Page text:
Video games on Facebook might be in trouble. Juggernauts like Zynga are struggling
, games are losing players
, and analysts fear the social space could be losing its momentum
Game developers have been forced to look for new ways to prevent their games from bleeding users. One approach being utilized by studios like Kixeye, Rebel Entertainment, and even Zynga is to focus on developing games that people to play together at the same time.
Up until now, the Facebook market has been dominated by asynchronous titles, games where players are either playing by themselves or taking turns -- think Words With Friends
, or even FarmVille
But a handful of developers tell Gamasutra that head-to-head, synchronous experiences could prove more fruitful in the long-term, as players will feel a stronger, more immediate connection to each other, and will play even more.
Kixeye, a developer focused on the more hardcore video game playing demographic, has been working with real-time, synchronous Facebook games since it launched Battle Pirates
in the middle of last year. According to company CEO Will Harbin, these types of titles are particularly exciting for his players, as they can facilitate real social interactions in a way that asynchronous games can't.
"You just don't get the same level of engagement in an asynchronous environment," Harbin tells us, "Imagine playing a game like kickball in an asynchronous way. It wouldn't work! The whole point is seeing that other team there, and interacting with them on a variety of levels, and that same mentality should carry over into social games as well."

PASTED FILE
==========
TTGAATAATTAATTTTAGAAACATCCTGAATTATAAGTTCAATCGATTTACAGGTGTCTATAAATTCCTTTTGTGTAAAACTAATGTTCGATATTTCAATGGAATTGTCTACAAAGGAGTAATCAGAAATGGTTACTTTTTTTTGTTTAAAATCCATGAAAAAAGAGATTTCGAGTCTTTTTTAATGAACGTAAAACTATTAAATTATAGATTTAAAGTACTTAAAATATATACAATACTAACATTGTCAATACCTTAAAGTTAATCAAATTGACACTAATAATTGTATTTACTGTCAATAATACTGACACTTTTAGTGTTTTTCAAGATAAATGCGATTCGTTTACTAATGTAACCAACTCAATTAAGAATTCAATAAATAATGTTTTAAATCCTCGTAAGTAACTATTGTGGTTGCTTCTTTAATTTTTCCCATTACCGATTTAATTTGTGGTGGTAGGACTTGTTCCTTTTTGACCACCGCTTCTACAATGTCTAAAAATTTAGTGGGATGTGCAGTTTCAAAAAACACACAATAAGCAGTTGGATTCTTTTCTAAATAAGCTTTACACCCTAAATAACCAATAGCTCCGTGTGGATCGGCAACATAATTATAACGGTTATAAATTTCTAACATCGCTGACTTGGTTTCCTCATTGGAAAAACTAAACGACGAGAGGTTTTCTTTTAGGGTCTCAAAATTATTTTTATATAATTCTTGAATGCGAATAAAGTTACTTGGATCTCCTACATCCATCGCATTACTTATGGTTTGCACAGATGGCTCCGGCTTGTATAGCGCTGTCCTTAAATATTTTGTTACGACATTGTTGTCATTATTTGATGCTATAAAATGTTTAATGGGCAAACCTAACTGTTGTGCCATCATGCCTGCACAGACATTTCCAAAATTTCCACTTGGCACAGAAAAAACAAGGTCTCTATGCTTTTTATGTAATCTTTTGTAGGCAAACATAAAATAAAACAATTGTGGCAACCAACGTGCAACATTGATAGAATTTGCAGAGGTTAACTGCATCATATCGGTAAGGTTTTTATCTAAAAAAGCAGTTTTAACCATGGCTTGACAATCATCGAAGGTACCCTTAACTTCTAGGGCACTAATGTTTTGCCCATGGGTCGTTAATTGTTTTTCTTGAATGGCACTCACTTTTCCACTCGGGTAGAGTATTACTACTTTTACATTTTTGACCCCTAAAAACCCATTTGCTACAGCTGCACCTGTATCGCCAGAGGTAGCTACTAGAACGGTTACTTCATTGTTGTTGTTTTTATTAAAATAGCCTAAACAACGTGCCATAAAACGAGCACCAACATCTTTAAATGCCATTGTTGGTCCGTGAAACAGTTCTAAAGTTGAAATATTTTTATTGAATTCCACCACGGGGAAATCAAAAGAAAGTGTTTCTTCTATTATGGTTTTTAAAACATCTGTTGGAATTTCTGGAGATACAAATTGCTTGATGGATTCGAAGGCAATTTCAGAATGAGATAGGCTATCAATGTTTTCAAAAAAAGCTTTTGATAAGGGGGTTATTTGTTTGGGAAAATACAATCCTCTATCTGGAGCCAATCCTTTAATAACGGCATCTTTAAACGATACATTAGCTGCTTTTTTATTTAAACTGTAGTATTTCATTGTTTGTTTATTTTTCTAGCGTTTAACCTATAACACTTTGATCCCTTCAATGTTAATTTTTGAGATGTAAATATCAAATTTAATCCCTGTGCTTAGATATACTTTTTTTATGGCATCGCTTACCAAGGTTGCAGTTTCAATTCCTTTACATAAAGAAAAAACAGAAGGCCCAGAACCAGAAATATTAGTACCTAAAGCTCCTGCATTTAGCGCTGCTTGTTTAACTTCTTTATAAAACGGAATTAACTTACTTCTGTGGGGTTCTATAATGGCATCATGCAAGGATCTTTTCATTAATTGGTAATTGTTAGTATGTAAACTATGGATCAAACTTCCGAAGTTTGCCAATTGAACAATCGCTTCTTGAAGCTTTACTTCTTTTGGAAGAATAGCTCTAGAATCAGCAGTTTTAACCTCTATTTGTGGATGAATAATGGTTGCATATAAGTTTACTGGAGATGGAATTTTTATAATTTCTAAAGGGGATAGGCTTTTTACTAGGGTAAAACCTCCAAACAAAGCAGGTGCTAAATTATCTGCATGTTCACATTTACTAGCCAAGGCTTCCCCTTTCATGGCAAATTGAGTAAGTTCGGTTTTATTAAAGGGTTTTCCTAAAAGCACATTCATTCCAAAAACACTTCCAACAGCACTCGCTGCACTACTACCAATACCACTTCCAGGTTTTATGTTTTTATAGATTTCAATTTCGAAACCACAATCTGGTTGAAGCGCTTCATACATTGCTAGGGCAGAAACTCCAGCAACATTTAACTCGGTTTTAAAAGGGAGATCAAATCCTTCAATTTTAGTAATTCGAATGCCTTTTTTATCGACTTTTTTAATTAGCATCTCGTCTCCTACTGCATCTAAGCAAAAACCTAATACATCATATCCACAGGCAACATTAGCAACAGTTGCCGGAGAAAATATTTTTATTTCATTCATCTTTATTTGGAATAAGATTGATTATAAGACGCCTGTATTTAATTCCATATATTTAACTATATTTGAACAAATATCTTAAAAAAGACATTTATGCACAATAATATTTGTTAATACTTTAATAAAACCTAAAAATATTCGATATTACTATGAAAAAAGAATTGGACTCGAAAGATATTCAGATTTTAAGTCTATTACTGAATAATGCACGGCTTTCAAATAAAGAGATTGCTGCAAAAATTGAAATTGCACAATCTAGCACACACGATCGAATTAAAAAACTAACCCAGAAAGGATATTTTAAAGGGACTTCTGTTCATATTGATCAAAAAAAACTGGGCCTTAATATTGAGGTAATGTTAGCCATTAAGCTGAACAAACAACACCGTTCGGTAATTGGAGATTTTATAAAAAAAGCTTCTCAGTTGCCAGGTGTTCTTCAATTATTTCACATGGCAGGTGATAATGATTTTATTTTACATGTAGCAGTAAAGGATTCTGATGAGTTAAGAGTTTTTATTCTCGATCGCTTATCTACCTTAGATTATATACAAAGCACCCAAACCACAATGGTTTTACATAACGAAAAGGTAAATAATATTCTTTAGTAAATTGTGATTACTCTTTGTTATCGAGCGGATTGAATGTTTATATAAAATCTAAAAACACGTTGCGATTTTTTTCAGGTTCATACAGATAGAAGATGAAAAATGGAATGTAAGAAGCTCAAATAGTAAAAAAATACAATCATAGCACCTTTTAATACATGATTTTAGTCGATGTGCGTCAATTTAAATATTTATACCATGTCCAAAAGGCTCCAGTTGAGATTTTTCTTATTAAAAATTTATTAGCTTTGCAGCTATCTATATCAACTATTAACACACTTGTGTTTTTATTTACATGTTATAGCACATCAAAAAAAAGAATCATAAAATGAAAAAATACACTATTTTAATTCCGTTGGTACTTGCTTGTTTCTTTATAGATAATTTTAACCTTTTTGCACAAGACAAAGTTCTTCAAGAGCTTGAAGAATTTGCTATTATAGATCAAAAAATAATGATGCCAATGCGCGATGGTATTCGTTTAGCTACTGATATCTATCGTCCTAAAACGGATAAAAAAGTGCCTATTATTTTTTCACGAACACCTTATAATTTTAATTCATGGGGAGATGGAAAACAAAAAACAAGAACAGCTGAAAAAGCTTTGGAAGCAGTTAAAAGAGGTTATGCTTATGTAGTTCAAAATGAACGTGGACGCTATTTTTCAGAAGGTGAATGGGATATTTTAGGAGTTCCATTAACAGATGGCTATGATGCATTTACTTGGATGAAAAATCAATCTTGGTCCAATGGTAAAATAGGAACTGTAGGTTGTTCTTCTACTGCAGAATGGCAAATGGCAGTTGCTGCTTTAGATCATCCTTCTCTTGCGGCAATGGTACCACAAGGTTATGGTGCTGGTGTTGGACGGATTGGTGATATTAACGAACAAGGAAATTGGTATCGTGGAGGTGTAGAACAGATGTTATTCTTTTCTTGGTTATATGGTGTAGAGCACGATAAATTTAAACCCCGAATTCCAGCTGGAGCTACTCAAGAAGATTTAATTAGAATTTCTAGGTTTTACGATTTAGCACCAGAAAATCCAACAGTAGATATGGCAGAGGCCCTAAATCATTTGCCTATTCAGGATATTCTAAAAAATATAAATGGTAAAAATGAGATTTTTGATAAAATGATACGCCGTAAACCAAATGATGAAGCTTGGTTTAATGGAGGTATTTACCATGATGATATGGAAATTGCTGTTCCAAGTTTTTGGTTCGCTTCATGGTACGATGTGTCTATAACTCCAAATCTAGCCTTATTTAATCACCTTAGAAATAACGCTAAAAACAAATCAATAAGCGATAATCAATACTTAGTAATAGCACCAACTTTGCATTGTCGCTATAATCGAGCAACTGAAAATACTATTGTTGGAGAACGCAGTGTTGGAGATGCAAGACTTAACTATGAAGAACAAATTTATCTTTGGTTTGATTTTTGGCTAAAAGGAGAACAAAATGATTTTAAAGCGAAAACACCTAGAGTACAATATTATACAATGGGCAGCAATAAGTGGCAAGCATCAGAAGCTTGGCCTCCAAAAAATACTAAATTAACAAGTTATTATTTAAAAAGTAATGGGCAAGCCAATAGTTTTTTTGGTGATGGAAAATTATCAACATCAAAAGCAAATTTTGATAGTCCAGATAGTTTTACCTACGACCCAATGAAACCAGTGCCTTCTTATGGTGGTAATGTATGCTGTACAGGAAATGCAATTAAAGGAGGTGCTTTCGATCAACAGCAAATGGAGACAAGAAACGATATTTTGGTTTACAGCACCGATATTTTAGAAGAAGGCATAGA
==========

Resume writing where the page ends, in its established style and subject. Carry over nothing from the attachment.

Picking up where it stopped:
Even Zynga has seen players respond quite positively to real-time games like Zynga Poker
, and earlier this summer the social giant announced that it plans to focus even more on synchronous gameplay
, starting with a new head-to-head game mode in its arcade puzzler, Bubble Safari
Zynga general manager Manuel Bronstein hopes that these real-time experiences will attract new audiences to Facebook. He says some players aren't interested in the asynchronous experience that most games on the network currently provide, but might be drawn in by real-time multiplayer games.
"While we can't share all the details of the data, we're seeing higher engagement with our real-time multiplayer sessions, since the players there typically don't want to play just one match," Bronstein says.
Even smaller developers think there's a strong future for synchronous social games. The Los Angeles-based Rebel Entertainment, for instance, is betting heavily on real-time play in its upcoming action game Dungeon Rampage
, as the studio believes that breaking from Facebook's traditional model will help it stand out from the crowd.
"But to be clear, having the asynchronous features are important too," says general manager Mike Goslin. "That asynchronous stuff can really help bind your community together in the long-term."
If it's so easy...
Of course, developers face more than a few technical hurdles implementing synchronous gameplay.
Kixeye's Harbin notes that social developers really need to work hard on their server-side infrastructure, as latency and performance issues become critical when your game relies on synchronous mechanics.
Based on his experience, working on real-time, server-side games can nearly quadruple development time, but Harbin says it's all worth it as long as the game ends up finding and strong a dependable audience.
Zynga's Bronstein adds that synchronous social game developers also have to worry about maintaining a strong concurrent user base to facilitate real-time matchmaking, so developers will need to find ways to encourage sustained activity in their online community.
But despite these added difficulties, the developers we spoke to all agree that real time games are still well worth the effort, as they could be one of the things the struggling Facebook market really needs.
Real-time multiplayer might not prove to be the grand savior of social games, but everyone we spoke to agreed: it sure couldn't hurt.